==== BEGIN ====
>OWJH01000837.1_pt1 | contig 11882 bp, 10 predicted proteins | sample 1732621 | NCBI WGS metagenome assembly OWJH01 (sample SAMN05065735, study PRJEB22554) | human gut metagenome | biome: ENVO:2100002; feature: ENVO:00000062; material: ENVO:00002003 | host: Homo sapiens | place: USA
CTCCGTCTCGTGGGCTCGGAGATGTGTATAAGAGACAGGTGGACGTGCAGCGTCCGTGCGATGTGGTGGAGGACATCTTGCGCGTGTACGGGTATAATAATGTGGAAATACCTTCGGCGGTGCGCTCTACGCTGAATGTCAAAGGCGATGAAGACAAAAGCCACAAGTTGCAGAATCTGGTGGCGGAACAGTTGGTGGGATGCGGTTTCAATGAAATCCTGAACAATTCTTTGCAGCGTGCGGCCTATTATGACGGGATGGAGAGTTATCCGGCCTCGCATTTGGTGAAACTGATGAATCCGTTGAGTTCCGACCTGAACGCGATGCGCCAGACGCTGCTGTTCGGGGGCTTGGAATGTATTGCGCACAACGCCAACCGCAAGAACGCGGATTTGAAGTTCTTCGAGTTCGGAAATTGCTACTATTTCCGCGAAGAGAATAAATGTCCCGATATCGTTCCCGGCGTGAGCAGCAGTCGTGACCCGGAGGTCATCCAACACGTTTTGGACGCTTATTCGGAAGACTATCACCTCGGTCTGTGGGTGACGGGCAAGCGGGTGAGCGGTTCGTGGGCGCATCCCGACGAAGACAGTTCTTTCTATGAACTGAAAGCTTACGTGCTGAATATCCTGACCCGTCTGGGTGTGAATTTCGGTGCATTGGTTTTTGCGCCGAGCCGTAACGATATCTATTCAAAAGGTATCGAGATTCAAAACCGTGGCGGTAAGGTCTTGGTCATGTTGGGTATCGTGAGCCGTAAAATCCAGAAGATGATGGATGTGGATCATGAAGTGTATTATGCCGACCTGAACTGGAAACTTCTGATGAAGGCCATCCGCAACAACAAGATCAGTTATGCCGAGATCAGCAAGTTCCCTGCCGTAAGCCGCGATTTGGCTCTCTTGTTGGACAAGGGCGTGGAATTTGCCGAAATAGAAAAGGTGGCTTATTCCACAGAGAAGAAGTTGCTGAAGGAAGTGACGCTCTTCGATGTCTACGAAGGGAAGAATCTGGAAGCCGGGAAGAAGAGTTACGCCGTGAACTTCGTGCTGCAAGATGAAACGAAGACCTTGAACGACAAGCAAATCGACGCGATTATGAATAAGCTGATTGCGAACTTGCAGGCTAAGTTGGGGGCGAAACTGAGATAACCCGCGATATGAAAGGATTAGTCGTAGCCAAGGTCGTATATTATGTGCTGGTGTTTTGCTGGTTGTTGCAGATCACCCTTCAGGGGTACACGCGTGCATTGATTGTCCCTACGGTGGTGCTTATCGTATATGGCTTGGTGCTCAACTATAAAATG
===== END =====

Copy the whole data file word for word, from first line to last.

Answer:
>OWJH01000837.1_pt1 | contig 11882 bp, 10 predicted proteins | sample 1732621 | NCBI WGS metagenome assembly OWJH01 (sample SAMN05065735, study PRJEB22554) | human gut metagenome | biome: ENVO:2100002; feature: ENVO:00000062; material: ENVO:00002003 | host: Homo sapiens | place: USA
CTCCGTCTCGTGGGCTCGGAGATGTGTATAAGAGACAGGTGGACGTGCAGCGTCCGTGCGATGTGGTGGAGGACATCTTGCGCGTGTACGGGTATAATAATGTGGAAATACCTTCGGCGGTGCGCTCTACGCTGAATGTCAAAGGCGATGAAGACAAAAGCCACAAGTTGCAGAATCTGGTGGCGGAACAGTTGGTGGGATGCGGTTTCAATGAAATCCTGAACAATTCTTTGCAGCGTGCGGCCTATTATGACGGGATGGAGAGTTATCCGGCCTCGCATTTGGTGAAACTGATGAATCCGTTGAGTTCCGACCTGAACGCGATGCGCCAGACGCTGCTGTTCGGGGGCTTGGAATGTATTGCGCACAACGCCAACCGCAAGAACGCGGATTTGAAGTTCTTCGAGTTCGGAAATTGCTACTATTTCCGCGAAGAGAATAAATGTCCCGATATCGTTCCCGGCGTGAGCAGCAGTCGTGACCCGGAGGTCATCCAACACGTTTTGGACGCTTATTCGGAAGACTATCACCTCGGTCTGTGGGTGACGGGCAAGCGGGTGAGCGGTTCGTGGGCGCATCCCGACGAAGACAGTTCTTTCTATGAACTGAAAGCTTACGTGCTGAATATCCTGACCCGTCTGGGTGTGAATTTCGGTGCATTGGTTTTTGCGCCGAGCCGTAACGATATCTATTCAAAAGGTATCGAGATTCAAAACCGTGGCGGTAAGGTCTTGGTCATGTTGGGTATCGTGAGCCGTAAAATCCAGAAGATGATGGATGTGGATCATGAAGTGTATTATGCCGACCTGAACTGGAAACTTCTGATGAAGGCCATCCGCAACAACAAGATCAGTTATGCCGAGATCAGCAAGTTCCCTGCCGTAAGCCGCGATTTGGCTCTCTTGTTGGACAAGGGCGTGGAATTTGCCGAAATAGAAAAGGTGGCTTATTCCACAGAGAAGAAGTTGCTGAAGGAAGTGACGCTCTTCGATGTCTACGAAGGGAAGAATCTGGAAGCCGGGAAGAAGAGTTACGCCGTGAACTTCGTGCTGCAAGATGAAACGAAGACCTTGAACGACAAGCAAATCGACGCGATTATGAATAAGCTGATTGCGAACTTGCAGGCTAAGTTGGGGGCGAAACTGAGATAACCCGCGATATGAAAGGATTAGTCGTAGCCAAGGTCGTATATTATGTGCTGGTGTTTTGCTGGTTGTTGCAGATCACCCTTCAGGGGTACACGCGTGCATTGATTGTCCCTACGGTGGTGCTTATCGTATATGGCTTGGTGCTCAACTATAAAATG